However, historically I think there has been a lot of thought that a great manager would win his team 20 games or that a terrible clubhouse would turn a 95 win team into a 75 win team. I think a lot of the sabermetric conventional wisdom is backlash against that perceived scope but got perverted to the idea that those issues don't matter at all by some.

Middlebrooks was hurt when Youk got traded.


Not to spend too much time picking nits but Middlebrooks played the first seven games after Youkilis got traded before getting hurt.


On another note, I'm looking to bet someone here that BV is still the manager of the Red Sox at the conclusion of the 2013 season. I want 2 to 1; I'll put up a $20 bbref sponsorship to your $40. I was going to wait for the opportunity to come up organically but now I haven't done that.


Are you betting that he WILL or that he WON'T be the manager. I'm coming around to the idea that he will be as much as I want him not to be.
   8. Petunia inquires about ponies Posted: August 23, 2012 at 04:21 PM (#4216205)
Super nitpicky on both ends, let's agree that the truth is somewhere in the middle. He had been dealing with hamstring issues variously described as 'tightness,' 'cramps' and 'tweaked' since May. It was then reported that he actually injured the hammy on 7/01.

Are you betting that he WILL or that he WON'T be the manager. I'm coming around to the idea that he will be as much as I want him not to be.

That he will be. I feel somewhat the same as you describe and I am looking for a way to come away with a 'win' even if he's still here in 14 months as I expect.
   9. Matt Clement of Alexandria Posted: August 23, 2012 at 04:29 PM (#4216213)
I'm a bit surprised -- perhaps pleasantly surprised, I'm not sure -- at the idea that clubhouse issues are a big part of the underperformance. From a sabermetric point of view, at least, isn't the conventional wisdom that managers and chemistry and the like pretty much don't matter?
Well, there isn't one sabermetric point of view, but for me at least, I always approach "chemistry / coaching" explanations with significant skepticism. As Ron points out, over and over in baseball history these factors haven't been important in predictable ways to baseball outcomes.

What I think, though, is that the problems of the 2010-2012 Red Sox, and especially of the 2012 Red Sox, don't appear to be easily explicable with our more basic sabermetric tools. There are two primary explanations for team underperformance - they were unlucky, or they weren't as good as we thought. I'm having trouble accepting that these two explanations are sufficient for the 2012 Red Sox, so I'm looking for a third factor.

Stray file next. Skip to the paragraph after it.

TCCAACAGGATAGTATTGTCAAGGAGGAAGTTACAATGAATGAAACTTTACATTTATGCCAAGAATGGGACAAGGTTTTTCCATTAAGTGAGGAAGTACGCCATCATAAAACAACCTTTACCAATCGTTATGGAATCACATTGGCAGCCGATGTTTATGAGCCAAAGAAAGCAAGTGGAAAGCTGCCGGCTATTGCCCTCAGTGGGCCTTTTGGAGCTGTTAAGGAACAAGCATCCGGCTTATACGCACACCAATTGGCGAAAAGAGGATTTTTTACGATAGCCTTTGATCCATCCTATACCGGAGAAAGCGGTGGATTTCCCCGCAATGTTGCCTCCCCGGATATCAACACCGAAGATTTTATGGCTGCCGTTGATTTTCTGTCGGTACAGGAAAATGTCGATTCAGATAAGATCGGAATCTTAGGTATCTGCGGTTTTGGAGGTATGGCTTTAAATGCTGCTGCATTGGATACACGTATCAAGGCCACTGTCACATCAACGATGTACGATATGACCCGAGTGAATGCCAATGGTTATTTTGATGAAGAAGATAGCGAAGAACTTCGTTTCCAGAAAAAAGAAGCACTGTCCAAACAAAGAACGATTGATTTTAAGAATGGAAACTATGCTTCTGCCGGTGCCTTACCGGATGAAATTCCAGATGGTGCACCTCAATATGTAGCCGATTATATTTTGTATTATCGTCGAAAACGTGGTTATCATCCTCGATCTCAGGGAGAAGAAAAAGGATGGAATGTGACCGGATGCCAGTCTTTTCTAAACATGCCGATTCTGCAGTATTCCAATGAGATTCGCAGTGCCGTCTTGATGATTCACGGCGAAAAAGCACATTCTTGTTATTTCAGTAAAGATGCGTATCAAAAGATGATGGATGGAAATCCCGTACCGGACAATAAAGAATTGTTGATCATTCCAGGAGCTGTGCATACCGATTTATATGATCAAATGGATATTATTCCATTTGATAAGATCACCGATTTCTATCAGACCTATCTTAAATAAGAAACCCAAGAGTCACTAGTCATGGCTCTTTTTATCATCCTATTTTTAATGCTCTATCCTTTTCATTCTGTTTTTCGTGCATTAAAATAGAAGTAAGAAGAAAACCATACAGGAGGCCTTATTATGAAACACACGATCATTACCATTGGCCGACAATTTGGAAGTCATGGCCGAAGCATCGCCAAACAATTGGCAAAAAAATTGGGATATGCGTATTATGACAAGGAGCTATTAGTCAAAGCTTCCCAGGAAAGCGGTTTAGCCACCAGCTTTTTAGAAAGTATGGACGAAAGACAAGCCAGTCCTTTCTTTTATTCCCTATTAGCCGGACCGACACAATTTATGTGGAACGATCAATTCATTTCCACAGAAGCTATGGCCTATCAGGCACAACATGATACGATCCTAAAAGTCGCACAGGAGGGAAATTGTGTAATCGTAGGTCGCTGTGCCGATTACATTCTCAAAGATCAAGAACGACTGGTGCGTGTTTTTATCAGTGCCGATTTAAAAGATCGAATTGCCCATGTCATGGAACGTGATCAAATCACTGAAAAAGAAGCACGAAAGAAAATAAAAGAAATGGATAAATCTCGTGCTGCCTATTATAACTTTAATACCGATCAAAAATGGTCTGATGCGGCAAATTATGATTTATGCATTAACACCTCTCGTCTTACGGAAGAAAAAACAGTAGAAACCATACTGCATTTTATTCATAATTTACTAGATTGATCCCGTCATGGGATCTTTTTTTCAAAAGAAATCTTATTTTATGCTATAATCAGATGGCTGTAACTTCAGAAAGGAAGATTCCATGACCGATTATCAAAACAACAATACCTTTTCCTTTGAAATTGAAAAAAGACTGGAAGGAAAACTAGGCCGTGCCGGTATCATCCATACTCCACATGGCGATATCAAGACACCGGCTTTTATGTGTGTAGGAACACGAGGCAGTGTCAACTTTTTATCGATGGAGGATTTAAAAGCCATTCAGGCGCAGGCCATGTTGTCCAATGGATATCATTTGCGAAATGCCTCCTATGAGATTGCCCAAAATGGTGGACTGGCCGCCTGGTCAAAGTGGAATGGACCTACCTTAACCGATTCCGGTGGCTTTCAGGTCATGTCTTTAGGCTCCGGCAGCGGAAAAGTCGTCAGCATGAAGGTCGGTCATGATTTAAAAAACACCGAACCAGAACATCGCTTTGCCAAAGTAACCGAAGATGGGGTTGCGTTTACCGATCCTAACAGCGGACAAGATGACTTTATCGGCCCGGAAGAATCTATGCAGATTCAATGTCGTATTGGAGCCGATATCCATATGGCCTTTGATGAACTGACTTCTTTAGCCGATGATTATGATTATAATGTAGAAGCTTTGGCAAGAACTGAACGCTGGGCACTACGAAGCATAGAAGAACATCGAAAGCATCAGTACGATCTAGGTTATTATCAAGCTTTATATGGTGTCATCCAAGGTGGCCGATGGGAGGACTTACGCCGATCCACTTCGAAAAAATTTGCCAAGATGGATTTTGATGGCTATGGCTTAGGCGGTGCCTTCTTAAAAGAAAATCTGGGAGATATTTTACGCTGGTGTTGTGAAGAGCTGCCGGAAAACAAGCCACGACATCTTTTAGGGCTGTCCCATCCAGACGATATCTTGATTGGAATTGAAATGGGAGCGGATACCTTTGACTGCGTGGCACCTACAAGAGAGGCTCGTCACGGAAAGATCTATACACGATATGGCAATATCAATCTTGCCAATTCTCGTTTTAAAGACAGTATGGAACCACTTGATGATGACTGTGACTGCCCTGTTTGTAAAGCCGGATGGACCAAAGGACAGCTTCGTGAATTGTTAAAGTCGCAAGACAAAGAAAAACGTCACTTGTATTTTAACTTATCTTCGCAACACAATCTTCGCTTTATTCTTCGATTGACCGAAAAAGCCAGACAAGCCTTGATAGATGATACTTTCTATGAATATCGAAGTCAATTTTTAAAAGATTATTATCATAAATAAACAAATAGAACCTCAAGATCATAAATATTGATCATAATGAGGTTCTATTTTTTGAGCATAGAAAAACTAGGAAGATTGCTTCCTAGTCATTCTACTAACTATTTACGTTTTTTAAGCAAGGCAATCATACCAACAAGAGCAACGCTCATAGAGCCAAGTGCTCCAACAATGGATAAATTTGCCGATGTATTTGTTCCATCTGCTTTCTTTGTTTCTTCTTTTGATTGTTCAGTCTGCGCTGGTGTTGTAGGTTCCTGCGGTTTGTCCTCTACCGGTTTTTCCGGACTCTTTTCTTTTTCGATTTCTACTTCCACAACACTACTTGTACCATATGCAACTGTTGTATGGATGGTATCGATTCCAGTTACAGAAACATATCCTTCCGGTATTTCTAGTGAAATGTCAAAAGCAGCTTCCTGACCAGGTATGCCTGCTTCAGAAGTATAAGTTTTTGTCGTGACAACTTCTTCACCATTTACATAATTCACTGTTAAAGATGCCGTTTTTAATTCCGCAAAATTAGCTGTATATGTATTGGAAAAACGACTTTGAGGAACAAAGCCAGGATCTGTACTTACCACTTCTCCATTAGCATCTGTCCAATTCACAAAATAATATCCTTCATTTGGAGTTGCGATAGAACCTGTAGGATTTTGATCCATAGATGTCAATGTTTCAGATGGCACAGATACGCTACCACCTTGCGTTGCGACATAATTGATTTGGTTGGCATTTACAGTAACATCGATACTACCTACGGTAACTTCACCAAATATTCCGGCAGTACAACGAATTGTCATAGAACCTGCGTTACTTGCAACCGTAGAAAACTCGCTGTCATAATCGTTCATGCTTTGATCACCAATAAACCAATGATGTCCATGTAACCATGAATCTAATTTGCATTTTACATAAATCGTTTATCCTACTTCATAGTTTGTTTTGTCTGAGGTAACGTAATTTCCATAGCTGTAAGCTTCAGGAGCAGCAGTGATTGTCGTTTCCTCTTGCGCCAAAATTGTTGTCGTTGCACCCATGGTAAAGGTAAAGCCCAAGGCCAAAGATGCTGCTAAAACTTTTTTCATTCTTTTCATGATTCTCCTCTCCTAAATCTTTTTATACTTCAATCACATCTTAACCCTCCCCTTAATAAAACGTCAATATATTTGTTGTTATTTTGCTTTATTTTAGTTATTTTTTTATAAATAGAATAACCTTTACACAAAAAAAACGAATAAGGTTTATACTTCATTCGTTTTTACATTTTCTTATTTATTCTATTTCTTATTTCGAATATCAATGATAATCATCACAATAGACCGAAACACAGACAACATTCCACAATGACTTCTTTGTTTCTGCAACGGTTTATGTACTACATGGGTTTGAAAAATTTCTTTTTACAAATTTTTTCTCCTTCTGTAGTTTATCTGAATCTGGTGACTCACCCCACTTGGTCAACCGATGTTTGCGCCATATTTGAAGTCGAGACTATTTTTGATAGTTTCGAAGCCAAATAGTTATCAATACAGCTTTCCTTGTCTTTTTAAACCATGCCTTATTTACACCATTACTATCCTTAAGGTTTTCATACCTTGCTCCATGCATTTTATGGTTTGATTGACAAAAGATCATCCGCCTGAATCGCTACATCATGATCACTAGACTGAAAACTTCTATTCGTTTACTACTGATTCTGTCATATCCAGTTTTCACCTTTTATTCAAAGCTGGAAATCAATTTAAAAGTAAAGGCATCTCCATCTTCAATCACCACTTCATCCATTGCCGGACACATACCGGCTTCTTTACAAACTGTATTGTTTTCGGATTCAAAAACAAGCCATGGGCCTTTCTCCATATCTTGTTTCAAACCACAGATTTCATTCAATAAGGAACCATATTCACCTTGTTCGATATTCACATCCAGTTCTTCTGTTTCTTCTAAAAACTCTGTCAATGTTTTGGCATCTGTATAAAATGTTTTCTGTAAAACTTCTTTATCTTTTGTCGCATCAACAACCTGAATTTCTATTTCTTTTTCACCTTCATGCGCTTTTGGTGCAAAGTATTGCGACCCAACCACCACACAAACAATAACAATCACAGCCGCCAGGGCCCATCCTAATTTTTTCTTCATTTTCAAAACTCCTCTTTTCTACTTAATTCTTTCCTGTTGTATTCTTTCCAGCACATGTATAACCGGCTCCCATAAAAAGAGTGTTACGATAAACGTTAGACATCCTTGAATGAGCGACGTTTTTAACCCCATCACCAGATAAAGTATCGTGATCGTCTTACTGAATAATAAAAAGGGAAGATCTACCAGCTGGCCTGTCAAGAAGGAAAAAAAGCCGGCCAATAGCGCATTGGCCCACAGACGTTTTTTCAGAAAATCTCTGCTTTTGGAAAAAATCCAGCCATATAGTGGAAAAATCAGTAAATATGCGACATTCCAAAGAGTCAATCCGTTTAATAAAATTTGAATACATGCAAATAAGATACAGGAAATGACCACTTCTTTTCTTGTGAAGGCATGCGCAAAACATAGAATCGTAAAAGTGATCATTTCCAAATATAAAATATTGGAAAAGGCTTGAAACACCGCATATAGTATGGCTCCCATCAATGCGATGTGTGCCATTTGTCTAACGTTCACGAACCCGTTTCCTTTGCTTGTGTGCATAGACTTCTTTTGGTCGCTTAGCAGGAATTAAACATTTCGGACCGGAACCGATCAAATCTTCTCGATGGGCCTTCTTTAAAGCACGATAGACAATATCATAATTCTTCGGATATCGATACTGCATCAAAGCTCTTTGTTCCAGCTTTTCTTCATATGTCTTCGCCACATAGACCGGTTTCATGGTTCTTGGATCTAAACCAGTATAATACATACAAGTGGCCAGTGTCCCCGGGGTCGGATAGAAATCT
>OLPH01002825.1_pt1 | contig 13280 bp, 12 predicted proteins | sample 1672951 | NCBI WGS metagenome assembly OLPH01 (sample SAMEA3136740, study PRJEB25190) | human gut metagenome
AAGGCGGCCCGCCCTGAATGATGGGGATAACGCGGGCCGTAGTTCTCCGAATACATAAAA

10. Jose Can Still Seabiscuit Posted: August 23, 2012 at 04:40 PM (#4216223)
I'm having trouble accepting that these two explanations are sufficient for the 2012 Red Sox, so I'm looking for a third factor.


The Curse of Takashi Saito.
   11. Dale Sams Posted: August 23, 2012 at 06:07 PM (#4216279)
I always approach "chemistry / coaching" explanations with significant skepticism


How about the tried and not-so-true "If you think you're going to lose, you will?" I know, it's little league ########...still...
   12. Petunia inquires about ponies Posted: August 23, 2012 at 07:44 PM (#4216329)
I'm having trouble accepting that these two explanations are sufficient for the 2012 Red Sox, so I'm looking for a third factor.

More and more, 'probably Lucchino's fault' seems to be satisfactory in just about every context.
   13. Dan Posted: August 23, 2012 at 09:01 PM (#4216380)
I don't see how they can keep Valentine if the team keeps playing like it has over the past few weeks. They've regressed in every facet of the game from the mediocrity that they already were.
   14. Petunia inquires about ponies Posted: August 24, 2012 at 02:32 AM (#4216485)
Dan, see the last para in [3] above. I'm as frustrated as you are, but Valentine is here to stay.
   15. Matt Clement of Alexandria Posted: August 24, 2012 at 07:35 AM (#4216517)
I think that the front office wants to keep Valentine, but there's a certain shittiness level at which I don't think they can afford to retain him. The Red Sox currently appear to be playing well below that level. The best shot at getting Bobby V gone and a whole new coaching staff in place, then, is for the Red Sox to be truly bad from here on out. If they end up at Dale's 72 wins, I think Valentine is more likely than not gone.

On the upside, the Sox are currently looking at the 13th pick in the draft, and something like the 7th pick is a not unreasonable possibility if they can just keep losing.
   16. jacksone (AKA It's OK...) Posted: August 24, 2012 at 07:42 AM (#4216519)
MCoA - good analysis overall, but I've got to disagree with including Bard and Aceves in the 'core' of the team for 2012. Bard certainly should be in there as the set-up man in 2011 but any time someone is converted to starting they can't be counted on to be a core member of the staff in their first year. No one would expect a rookie to be a top 3 pitcher, Bard shouldn't be either. And Aceves, prior to Bailey getting hurt was projected to be the long man out of the pen or even a starter, again, not someone who would considered an irreplaceable part of the staff.
   17. Jose Can Still Seabiscuit Posted: September 20, 2012 at 09:51 AM (#4240914)
Man watching Bard last night was depressing. He's got absolutely nothing right now. At this point I'm actually hoping he needs Tommy John surgery because at least then there would be a useful and repairable explanation for his season. The absolute worst part about this season is not that they are going to lose 90+ games but that virtually nothing positive has come out of it. Middlebrooks looks good and Doubront showed signs but there isn't a lot here that makes me think this is going to be easily or quickly repaired.